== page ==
Ask 3 questions, patients urged
Asking three simple questions could help patients have more say and better understand their treatment options, according to University research.
Researchers from the Universitys School of Medicines Department of Primary Care and Public Health have been working alongside doctors and nurses from Cardiff and the Vale University Health Board to develop tools to get the public more involved in deciding how they are treated.
By encouraging patients to ask three simple questions: What are my options? What are the possible benefits and risks of those options? How likely are the benefits and risks of each option to occur? the researchers hope to improve patient knowledge and encourage engagement with health staff to develop more tailored treatment.
The work is based on research that shows shared decision making can lead to better outcomes for patients. The Making Good Decisions in Collaboration (MAGIC) programme, funded by the Health Foundation, is a joint venture between Cardiff School of Medicine, Newcastle University, Cardiff and Vale University Health Board and Newcastle-upon-Tyne Hospitals NHS Foundation Trust.
The 18-month programme, joint led by Professor Glyn Elwyn, School of Medicine, aims to explore how clinicians can engage patients in shared decision making and how it can be embedded into mainstream health services.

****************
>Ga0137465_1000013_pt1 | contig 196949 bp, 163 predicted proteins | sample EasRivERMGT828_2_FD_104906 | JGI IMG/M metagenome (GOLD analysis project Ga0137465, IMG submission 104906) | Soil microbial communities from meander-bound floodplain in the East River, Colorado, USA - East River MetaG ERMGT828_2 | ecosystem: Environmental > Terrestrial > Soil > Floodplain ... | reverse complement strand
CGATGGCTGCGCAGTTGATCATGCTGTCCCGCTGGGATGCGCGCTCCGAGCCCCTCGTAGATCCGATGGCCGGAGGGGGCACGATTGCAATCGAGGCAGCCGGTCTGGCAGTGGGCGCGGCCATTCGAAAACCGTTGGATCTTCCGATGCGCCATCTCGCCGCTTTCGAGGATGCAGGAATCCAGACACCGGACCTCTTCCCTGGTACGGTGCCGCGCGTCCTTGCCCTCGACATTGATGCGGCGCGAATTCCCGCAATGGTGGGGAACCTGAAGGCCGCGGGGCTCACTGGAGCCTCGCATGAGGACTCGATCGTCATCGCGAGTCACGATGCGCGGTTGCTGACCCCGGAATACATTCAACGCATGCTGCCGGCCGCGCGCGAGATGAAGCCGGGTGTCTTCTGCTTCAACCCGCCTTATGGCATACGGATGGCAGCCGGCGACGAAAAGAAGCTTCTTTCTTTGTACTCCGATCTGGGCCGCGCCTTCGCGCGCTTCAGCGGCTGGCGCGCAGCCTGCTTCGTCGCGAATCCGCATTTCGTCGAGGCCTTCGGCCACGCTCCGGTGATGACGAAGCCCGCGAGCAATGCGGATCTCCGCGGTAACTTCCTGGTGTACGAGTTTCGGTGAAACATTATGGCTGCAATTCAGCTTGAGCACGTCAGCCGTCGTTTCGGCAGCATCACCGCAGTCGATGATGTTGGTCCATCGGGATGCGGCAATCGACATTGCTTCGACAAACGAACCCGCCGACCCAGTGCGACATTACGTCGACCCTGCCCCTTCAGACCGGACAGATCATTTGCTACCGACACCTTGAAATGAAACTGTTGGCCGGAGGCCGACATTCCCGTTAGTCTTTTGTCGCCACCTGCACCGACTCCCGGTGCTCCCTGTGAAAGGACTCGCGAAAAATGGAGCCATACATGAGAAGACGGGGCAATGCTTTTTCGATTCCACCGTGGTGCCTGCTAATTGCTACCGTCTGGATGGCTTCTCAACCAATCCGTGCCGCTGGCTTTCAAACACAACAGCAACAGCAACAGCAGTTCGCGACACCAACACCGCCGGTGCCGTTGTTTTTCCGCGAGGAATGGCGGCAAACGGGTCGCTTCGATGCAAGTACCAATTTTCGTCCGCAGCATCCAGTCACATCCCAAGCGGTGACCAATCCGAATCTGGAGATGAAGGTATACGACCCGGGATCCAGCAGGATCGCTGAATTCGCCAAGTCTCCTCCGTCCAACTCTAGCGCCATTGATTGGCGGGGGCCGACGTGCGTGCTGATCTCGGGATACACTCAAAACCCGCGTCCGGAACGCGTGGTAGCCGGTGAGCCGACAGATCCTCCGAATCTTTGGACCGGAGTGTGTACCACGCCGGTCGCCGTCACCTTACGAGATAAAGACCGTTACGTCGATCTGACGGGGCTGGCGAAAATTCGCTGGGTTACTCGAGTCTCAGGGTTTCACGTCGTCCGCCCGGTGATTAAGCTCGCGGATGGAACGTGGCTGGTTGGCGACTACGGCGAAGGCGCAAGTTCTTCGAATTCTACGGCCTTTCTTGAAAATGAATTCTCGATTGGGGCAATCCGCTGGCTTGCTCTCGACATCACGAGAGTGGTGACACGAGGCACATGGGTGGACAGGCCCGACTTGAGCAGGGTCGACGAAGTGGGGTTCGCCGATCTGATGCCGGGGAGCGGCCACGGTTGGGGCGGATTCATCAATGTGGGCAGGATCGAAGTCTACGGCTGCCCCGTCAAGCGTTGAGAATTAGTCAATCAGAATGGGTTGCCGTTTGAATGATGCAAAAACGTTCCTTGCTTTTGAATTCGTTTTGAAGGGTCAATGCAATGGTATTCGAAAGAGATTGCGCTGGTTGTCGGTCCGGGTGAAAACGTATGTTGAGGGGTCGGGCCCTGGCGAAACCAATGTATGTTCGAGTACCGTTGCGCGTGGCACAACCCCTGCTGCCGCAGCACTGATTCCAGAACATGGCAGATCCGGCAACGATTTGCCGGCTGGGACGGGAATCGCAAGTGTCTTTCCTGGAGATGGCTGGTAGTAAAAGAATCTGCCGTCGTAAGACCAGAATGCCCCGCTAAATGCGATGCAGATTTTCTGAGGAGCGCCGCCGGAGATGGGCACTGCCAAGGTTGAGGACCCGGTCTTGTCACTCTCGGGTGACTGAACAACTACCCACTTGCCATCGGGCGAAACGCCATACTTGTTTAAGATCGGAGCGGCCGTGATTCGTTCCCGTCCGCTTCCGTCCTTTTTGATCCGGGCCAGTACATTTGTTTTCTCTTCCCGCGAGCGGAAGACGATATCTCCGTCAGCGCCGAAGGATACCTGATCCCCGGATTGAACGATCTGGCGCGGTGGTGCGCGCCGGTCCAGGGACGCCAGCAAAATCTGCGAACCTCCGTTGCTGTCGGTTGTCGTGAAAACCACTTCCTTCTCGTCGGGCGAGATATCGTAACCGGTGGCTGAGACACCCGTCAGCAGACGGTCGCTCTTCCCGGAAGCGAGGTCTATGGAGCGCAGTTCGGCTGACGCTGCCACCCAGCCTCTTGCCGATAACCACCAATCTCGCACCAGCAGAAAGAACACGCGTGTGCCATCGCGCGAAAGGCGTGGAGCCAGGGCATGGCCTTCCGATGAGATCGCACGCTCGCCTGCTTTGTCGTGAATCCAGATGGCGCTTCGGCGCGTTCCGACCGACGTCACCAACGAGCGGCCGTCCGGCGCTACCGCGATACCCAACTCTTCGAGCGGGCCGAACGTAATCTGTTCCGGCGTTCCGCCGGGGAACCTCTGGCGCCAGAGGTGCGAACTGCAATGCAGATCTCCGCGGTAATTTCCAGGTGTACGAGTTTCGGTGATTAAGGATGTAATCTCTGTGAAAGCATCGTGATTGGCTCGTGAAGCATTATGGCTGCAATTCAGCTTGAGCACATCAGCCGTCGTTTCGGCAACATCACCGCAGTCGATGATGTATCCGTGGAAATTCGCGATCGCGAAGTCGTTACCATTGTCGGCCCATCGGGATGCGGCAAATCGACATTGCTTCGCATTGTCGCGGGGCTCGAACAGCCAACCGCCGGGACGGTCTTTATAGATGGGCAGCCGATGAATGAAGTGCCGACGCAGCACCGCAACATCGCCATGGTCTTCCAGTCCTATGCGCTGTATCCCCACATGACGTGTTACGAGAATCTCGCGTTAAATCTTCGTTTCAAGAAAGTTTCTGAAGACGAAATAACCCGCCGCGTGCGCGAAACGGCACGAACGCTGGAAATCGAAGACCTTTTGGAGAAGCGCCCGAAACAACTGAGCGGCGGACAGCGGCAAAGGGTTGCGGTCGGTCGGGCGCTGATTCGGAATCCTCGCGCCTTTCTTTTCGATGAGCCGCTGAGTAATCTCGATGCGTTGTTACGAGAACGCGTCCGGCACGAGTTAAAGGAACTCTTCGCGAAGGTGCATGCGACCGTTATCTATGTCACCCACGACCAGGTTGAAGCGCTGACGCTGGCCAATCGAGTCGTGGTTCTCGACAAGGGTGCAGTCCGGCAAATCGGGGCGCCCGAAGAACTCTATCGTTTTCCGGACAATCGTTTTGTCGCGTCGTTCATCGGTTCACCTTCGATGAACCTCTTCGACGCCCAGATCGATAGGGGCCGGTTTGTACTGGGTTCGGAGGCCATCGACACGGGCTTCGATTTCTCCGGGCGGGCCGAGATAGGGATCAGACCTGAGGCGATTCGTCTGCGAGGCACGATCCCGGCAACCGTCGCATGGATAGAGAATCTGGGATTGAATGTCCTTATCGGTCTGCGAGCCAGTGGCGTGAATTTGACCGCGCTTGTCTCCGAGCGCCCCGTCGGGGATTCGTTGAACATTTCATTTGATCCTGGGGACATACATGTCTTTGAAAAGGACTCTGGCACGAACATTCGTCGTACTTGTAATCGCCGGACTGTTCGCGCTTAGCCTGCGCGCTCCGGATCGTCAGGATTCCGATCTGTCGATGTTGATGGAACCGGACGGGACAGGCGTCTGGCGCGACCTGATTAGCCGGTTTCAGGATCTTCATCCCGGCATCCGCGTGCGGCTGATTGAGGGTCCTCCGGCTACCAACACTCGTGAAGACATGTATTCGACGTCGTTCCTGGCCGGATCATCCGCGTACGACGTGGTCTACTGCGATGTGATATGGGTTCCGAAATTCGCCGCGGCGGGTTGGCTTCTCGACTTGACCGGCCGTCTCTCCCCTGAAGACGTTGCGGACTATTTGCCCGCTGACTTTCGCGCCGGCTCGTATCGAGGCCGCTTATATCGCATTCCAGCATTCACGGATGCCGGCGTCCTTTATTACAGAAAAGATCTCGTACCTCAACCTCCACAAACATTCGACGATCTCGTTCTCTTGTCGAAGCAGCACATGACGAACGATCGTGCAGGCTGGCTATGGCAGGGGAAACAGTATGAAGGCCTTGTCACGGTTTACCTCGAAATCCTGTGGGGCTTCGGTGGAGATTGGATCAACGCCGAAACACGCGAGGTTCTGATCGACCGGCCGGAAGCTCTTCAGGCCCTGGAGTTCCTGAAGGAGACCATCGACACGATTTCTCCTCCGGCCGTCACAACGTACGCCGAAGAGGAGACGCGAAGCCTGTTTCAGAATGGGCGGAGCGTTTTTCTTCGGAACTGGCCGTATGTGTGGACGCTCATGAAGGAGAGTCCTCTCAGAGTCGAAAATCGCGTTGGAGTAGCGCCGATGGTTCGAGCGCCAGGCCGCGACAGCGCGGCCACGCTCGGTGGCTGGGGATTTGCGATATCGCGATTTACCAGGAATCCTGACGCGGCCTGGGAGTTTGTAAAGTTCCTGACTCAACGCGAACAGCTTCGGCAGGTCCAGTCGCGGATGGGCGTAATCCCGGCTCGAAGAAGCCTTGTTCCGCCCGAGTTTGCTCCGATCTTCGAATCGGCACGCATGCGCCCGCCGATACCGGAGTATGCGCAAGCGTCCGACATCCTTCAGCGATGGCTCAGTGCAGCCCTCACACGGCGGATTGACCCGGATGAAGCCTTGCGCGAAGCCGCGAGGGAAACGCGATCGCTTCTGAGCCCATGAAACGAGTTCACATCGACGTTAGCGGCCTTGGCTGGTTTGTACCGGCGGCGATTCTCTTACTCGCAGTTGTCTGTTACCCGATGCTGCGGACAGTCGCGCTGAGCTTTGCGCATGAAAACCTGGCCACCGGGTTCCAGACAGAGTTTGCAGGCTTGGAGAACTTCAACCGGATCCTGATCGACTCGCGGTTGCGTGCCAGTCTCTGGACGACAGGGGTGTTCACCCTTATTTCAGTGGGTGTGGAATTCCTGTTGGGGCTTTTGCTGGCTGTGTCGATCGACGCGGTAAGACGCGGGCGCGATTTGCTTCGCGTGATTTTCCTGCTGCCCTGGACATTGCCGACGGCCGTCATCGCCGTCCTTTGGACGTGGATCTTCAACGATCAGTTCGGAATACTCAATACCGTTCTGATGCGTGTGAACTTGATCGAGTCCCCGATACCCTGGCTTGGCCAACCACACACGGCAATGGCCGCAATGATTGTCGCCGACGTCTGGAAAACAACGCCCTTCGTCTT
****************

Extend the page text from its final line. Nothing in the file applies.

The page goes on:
Keith Cass, who was diagnosed with prostate cancer, has been using the 3 Questions during his treatment and played a part in developing the tools. Mr. Cass said: "Im really pleased with the way it is going ahead and the number of patients that have been involved. We do feel we are part of the decision making team.
"It is us that are ill and we want to have some control at least over the decisions about our health and treatments. I think these tools will definitely be helpful.
"Patients are asking questions that they wouldnt have asked before. Ive made decisions about my treatment that have been based on my quality of life. I think the MAGIC Project helped me make those decisions. Its helped me become Im more aware of my illness. Theres massive benefit for patients."
Shared decision making is known to work well in situations where there is more than one reasonable course of action.
Patients are often faced with difficult decisions to make, whether its about choosing to have treatment or choosing between different treatment options. The best decision for the patient will depend on what matters most to them. In order to think about whats important, they need to know about the full range of options available and the likelihood of different outcomes happening - the three questions can help support this.
Professor Elwyn, School of Medicine, said: "Many good decision support tools exist already, but arent widely used. We want to raise awareness of shared decision making and find ways to introduce sustainable change that can be easily replicated in other areas."